The bulls and the bearsThe wildly fluctuating Nepse index does not give a correct picture of the economy
The stock market can impact a nation’s economy in multiple ways. If share prices fall, spending stops, consumers lose confidence, the country’s financial state begins to falter and the growth rate of the Gross Domestic Product (GDP) slows down. If stocks rise, confidence spreads, spending goes up, investments grow and the GDP growth rate swells. A whole nation’s mood can rise or fall with the stock market index. That is why the stock market index is taken as a barometer of the economy. However, this theory does not apply in Nepal’s context.
In general, the underlying economy of a country translates into a company’s profits. Those profits ultimately determine the price of a company’s stock. However, two conditions apply: One, companies must represent the national economy, and two, the country’s economy must be closed. Only a stock market on which domestic companies are listed can represent the status of domestic production. In theory, there is a kind of correlation between GDP growth and stock market returns. Over the long term, aggregate corporate earnings rise when the economy grows, and vice versa.
The stock exchange plays a very important role in strengthening the country’s economy. If public confidence in the stock exchange grows, the economy will see a boom. But a marginal decrease in confidence could lead to the stock exchange collapsing. The stock exchange helps the economy in all sectors directly or indirectly. It generates additional revenue for the government, creates employment, attracts inflows of foreign capital, and most importantly, mobilises savings. It can develop confidence and encourages more investment based on the previous performance of products. A healthy economy attracts foreign capitalists to invest in the country.
The main function of the stock market is to provide a ready market for the sale and purchase of securities. The presence of a stock exchange gives an assurance to investors that their investment can be converted into cash whenever they want. Investors can invest in long-term investment projects without any hesitation as they can convert long-term investment into short- and medium-term investments because of the stock exchange.
Sophisticated financial market systems need to have credibility and accountability if they are to function on behalf of businesses and investors. For this reason, a stock exchange benefits from a formal structure upheld by rules, laws and regulations. Management and operational standards set by governments and regulators overseeing stock exchange operations give stockholders, investors and businesses confidence. However, some stock markets are clearly disconnected from the real economy. Focus on short timeframes, speculation and volatility may create a zigzag line on a graph. In the short term, the stock market in no way represents the nation’s economy because share prices may go up or down not because of a company’s performance but because of speculation. In the long term, a moderate correlation is set between the two. To ensure liquidity and demand and supply of securities, the stock exchange permits healthy speculation on securities, due to which the market value does not reflect the fundamental value of securities.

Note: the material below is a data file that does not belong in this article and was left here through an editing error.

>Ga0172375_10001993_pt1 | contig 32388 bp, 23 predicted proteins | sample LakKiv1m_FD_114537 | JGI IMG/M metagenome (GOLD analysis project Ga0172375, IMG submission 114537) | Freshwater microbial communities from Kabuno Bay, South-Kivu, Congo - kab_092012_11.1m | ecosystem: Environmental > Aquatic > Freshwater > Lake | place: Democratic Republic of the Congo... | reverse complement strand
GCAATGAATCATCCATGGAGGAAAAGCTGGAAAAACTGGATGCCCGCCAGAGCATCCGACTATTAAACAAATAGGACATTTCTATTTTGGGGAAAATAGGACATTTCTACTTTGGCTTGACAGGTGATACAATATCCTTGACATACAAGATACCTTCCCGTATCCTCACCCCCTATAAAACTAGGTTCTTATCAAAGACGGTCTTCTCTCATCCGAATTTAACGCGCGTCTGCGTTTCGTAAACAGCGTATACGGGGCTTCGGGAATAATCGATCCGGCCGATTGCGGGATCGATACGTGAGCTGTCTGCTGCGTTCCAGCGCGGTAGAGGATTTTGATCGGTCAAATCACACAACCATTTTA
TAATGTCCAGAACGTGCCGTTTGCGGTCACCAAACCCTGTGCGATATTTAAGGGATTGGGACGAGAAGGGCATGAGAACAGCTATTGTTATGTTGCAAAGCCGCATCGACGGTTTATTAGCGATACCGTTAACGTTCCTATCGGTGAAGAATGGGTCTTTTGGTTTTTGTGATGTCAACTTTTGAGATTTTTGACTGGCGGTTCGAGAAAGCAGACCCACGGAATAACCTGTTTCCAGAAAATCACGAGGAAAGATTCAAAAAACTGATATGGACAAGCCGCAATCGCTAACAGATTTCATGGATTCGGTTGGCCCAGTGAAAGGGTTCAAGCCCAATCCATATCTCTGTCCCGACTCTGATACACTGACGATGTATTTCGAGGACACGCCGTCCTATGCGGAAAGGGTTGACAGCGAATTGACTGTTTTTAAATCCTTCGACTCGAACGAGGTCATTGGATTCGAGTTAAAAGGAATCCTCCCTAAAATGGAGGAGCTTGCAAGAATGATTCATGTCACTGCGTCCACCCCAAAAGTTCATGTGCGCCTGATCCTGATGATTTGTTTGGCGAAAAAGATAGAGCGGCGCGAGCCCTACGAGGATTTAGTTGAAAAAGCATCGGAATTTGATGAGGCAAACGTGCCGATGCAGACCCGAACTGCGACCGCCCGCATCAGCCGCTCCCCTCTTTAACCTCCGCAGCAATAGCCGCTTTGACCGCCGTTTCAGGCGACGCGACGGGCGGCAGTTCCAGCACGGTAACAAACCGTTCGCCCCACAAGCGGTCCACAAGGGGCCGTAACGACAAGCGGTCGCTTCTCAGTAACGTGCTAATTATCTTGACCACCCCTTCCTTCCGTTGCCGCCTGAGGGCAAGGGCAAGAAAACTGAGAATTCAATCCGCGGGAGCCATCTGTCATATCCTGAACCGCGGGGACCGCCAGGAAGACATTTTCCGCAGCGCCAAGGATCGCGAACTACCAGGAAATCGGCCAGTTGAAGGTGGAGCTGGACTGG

In Nepal, the stock market is not connected with the real economy even in the long term. For example, stocks plunged to an all-time low in 2018, but the GDP growth rate hit a record 7.5 percent. The agriculture sector accounts for 27 percent of the GDP, but there is not one agriculture company listed on the stock market. Banking and non-banking financial institutions account for 85 percent of market capitalisation. A few hydropower companies, hotels, consumer goods manufacturers and one telecommunication company make up the rest of the companies listed on the Nepal Stock Exchange (Nepse).
Nepal is an import-based country and it depends on remittance. The proportion of remittance to GDP is about 30 percent. A few agro, cement, steel rod, tobacco, liquor and consumer goods factories have a remarkable market size. Unfortunately, these companies are not public companies and they are not listed on the stock exchange, they are private limited companies. A total of 196 companies were listed on the Nepal Stock Exchange as of mid-July 2018. Among them, 147 companies are financial institutions. The paid-up value of all the listed ordinary shares is Rs341.248 billion. Commercial banks and the rest of the financial sector account for 86 percent and hydropower companies 7 percent of the value of ordinary shares. So the stock market index can only serve as a barometer of the financial sector’s performance.
In a theoretical perspective, the performance of the financial sector has a positive correlation with the performance of the industrial sector. The financial sector is a secondary sector which plays a key role in serving the primary sector. In Nepal, the financial sector can flourish even when the real sector is shrinking. In fiscal 2001-02, the real GDP growth was negative, but the financial sector reached an all-time high. In the last fiscal year 2017-18, the performance of financial companies declined but the GDP growth rate rose. The profits of financial companies mainly depend on remittance flow and consumption of imported goods. For this reason, the financial sector’s performance does not reflect the health of the national economy.
Most investors do not have sufficient knowledge and information about the stock market, they learned by imitation. Furthermore, companies do not release true information about their financial health. The market itself is small and manipulated by a limited number of persons. That’s why share prices and transaction volume fluctuates haphazardly. Such a market cannot reflect reality. In order to make the stock market a barometer of our economy, we have to do more things.